Half the planet is on fire, while the other half is flooding. We cannot delay the transition to clean economy
By Anirban Ghosh
The new IPCC report is out. It is written after consultation with governments and, for the first time, includes the perspective of paleoclimate researchers—people who have studied climate trends to understand how it will change in the future. The report begins by addressing the core question of human contribution to climate change: “It is unequivocal that human influence has warmed the atmosphere, ocean and land.” Nearly six years after the Paris Agreement, the target of keeping global temperature rise under 1.5°C seems like a race that will be hard to win.
The report shows that the last decade was hotter than any period in the previous 125,000 years! On the basis of emission trajectories and commitments of today, it says the globe will be warmer by 1.5°C by 2040. This comes as a blow, as we had all been reasonably confident that getting to net zero by 2050 will limit warming to 1.5 degrees by the end of the century.
The impact of accelerated climate change is all around us. Along with the pandemic, 2020 gave us near-record lows in Arctic sea ice, evidence of significant methane release from Arctic permafrost, wildfires in the Amazon, unprecedented heatwaves in the US, and the collapse of the last fully intact ice shelf in the Canadian Arctic.
This year pushed boundaries even further. Western Canada was caught under a ‘heat dome’, with record high temperatures capping at 121°F. Not to speak of the wildfire in the American West, where thousands of firefighters battled large blazes. In mid-July, Germany and Belgium were hit by floods that ravaged towns and villages. A historic deluge hit China and claimed several lives. In India, Tauktae continued the new phenomenon of severe cyclones on the west coast. It almost seems as if half the planet is on fire, while the other half is flooding.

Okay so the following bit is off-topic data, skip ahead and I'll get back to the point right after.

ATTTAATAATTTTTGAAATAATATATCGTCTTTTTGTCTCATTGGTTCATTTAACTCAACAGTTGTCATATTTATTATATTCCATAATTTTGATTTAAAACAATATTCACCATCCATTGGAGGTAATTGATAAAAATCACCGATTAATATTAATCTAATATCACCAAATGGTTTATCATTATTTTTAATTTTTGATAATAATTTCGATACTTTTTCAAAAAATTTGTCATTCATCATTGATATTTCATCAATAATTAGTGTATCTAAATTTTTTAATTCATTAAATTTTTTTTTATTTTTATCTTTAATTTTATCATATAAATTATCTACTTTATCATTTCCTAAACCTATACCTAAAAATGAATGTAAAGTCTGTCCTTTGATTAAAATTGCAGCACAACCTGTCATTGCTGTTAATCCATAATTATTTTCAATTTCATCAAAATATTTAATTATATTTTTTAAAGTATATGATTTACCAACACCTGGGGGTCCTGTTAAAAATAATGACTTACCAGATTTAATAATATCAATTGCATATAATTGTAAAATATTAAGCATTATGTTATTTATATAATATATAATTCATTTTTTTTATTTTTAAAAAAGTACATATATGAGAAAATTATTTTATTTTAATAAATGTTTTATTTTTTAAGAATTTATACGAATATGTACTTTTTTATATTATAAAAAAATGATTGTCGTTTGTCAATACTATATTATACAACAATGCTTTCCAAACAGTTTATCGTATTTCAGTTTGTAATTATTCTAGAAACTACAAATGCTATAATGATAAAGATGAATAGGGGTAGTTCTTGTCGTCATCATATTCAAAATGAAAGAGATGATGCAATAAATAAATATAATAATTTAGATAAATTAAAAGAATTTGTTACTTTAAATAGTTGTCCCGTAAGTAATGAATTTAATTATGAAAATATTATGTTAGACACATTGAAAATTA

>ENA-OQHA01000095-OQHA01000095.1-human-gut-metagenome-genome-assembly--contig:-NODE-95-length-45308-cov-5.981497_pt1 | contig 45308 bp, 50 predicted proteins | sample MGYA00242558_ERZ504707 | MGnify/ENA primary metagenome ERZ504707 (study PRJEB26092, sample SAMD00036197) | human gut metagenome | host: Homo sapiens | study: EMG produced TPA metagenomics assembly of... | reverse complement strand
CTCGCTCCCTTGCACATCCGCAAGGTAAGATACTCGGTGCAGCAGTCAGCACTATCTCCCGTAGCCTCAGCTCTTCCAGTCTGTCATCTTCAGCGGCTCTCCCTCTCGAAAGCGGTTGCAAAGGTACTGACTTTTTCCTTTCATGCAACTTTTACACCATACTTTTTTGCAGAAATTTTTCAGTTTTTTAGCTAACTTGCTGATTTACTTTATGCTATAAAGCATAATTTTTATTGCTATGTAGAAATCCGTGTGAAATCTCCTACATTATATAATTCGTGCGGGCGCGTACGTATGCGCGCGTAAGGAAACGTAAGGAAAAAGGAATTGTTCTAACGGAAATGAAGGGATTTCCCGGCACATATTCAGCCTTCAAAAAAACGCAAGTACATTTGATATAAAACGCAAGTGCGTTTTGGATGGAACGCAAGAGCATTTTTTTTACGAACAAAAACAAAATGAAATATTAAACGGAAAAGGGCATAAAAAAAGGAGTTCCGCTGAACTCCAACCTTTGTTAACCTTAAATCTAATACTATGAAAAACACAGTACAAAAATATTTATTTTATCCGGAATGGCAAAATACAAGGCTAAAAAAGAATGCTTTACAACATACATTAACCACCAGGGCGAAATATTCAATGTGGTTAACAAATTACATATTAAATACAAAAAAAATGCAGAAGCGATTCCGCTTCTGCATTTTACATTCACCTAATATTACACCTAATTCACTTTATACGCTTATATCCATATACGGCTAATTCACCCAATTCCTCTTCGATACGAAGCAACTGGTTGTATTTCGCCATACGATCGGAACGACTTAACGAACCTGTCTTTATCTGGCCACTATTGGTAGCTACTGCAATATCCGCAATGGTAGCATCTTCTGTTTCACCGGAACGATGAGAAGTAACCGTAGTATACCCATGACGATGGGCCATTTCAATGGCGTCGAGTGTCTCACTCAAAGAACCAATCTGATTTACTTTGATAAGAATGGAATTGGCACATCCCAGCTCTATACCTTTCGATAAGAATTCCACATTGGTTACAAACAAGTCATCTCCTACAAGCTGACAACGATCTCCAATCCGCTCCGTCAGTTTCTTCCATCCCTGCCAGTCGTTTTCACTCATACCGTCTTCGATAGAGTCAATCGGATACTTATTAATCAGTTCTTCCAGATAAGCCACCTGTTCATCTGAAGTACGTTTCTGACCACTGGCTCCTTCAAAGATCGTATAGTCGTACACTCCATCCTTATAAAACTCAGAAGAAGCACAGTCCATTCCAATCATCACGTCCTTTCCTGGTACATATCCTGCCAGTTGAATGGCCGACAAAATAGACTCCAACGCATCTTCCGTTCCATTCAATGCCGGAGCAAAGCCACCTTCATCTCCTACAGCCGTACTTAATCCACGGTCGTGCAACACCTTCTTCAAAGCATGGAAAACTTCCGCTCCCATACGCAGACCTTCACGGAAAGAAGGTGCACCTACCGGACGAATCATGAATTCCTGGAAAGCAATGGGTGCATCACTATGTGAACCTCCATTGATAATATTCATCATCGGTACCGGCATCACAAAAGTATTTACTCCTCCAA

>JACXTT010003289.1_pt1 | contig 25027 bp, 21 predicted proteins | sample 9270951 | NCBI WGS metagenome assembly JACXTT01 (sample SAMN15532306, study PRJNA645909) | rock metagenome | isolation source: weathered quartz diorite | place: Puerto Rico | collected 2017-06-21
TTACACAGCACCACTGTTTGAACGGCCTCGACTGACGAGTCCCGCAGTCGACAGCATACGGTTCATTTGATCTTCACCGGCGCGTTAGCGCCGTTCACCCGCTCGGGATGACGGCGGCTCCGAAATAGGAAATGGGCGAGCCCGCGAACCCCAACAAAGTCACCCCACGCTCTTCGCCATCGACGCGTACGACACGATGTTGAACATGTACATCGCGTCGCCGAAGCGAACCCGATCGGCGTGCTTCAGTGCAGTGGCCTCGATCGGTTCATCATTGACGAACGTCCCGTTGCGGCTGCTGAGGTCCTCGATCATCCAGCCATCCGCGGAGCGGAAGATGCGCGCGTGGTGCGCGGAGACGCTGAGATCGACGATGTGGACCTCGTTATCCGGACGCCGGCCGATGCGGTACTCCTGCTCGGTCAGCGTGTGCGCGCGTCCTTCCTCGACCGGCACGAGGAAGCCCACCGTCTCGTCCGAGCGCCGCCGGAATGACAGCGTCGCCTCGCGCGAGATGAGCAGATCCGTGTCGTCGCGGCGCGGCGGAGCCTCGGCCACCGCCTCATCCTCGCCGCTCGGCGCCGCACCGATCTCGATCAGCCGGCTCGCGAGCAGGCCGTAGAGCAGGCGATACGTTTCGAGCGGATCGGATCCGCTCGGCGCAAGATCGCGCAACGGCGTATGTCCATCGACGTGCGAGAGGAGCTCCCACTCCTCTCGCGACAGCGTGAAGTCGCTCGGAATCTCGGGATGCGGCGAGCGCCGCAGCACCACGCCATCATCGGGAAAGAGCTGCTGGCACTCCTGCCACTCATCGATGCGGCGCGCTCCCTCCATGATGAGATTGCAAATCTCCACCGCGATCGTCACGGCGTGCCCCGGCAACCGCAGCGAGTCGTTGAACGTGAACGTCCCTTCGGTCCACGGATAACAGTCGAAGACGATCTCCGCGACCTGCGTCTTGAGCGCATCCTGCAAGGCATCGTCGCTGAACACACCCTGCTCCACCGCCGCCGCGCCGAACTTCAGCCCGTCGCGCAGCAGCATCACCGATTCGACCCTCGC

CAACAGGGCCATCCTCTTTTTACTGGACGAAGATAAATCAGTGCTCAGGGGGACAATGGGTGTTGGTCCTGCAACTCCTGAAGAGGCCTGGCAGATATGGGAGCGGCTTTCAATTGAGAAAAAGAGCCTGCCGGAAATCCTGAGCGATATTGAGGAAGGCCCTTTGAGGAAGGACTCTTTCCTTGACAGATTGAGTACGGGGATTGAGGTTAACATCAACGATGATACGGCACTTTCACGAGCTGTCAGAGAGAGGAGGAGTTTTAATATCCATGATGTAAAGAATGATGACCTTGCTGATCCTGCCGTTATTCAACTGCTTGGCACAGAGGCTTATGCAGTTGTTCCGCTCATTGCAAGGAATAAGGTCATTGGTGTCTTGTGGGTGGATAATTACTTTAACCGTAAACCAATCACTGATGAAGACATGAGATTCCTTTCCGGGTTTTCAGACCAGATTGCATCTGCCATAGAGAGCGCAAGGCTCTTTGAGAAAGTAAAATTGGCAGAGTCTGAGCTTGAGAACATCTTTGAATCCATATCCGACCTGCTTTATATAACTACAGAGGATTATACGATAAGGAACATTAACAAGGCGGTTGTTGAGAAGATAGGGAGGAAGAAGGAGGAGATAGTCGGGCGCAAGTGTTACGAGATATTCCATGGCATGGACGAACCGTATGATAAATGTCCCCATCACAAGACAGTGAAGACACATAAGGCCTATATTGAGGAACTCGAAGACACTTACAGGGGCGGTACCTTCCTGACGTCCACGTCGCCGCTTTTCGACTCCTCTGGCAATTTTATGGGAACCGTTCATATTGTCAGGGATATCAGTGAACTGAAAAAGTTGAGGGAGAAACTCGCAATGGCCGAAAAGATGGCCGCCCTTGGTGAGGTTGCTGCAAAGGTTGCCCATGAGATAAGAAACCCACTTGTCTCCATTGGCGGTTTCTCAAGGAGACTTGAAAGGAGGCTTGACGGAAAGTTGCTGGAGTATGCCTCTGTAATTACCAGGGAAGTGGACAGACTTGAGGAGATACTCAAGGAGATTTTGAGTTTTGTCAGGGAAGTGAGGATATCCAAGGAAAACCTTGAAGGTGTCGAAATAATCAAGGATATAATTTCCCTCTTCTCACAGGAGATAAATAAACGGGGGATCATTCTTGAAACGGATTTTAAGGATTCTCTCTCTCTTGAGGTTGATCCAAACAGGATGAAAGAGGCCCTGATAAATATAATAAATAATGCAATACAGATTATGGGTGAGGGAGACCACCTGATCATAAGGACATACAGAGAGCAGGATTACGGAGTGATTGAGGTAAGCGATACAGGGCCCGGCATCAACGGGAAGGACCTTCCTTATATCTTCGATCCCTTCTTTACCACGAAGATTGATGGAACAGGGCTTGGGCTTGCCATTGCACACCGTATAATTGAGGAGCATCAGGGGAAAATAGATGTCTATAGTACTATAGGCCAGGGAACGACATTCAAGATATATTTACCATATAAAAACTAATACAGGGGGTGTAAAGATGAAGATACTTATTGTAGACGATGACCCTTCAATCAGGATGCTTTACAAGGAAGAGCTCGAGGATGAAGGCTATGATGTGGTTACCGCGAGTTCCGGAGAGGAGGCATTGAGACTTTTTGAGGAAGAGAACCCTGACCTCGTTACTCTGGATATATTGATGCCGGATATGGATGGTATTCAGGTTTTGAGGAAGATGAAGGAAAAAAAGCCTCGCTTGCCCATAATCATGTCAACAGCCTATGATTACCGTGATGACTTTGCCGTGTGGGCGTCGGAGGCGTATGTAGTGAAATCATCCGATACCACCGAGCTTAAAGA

According to the NASA, India runs the risk of sea level rise with the potential to submerge 12 coastal cities, including Mumbai, Chennai, Kochi and Visakhapatnam, under three feet of water by the end of the century. Sea level rise through the middle of this century has largely been locked in, which means no matter what, people living in coastal areas will need to adapt to higher water levels. In addition, India will experience the detrimental effect of greater warming of the Indian Ocean and sharp reduction in Himalayan glaciers on its weather systems.
But, scientists say, nature rewards good behaviour. According to the report, heating will stop soon after emissions cease, and temperatures will stabilise in a couple of decades. This gives us a chance to meet the targets in the Paris agreement, but it gets more difficult with every passing day. We must act now and give nature a chance to heal itself.
There is hope for a transition to clean economy because many economically feasible solutions are available and the tunnel is not pitch dark anymore. Companies and consumers must adopt viable low-carbon solutions in lighting, heating, cooling, transportation, renewable energy, industrial solutions, et al, as quickly as possible. We must also make clean hydrogen, green processes to manufacture steel, cement and aluminium, and resource efficiency practices economically viable as fast as we can. If we act on these things now, we will have the bandwidth to work on other solutions like flexible solar films and carbon capture and usage in time to make a real difference. Some billionaires around the world have started investing in green technologies, ‘ESG funds’ are finding favour with investors, and the trends must become a flood.
Embracing a low-carbon path to development can yield rich dividends for India. Rapid reduction in the cost of generating solar energy as also of storage batteries can help India address energy security and emission reduction problems. The electric two-wheeler revolution has been triggered and India has the potential to be the largest, most sophisticated clean two-wheeler player in the world. Similar opportunities lie the electric three-wheeler and other spaces of the new economy.
Real success will lie in setting an example that climate action can be taken by every nation in the world. It can trigger a virtuous cycle of climate action, but to be effective, we must accelerate implementation now.
The author is chief sustainability officer at the Mahindra Group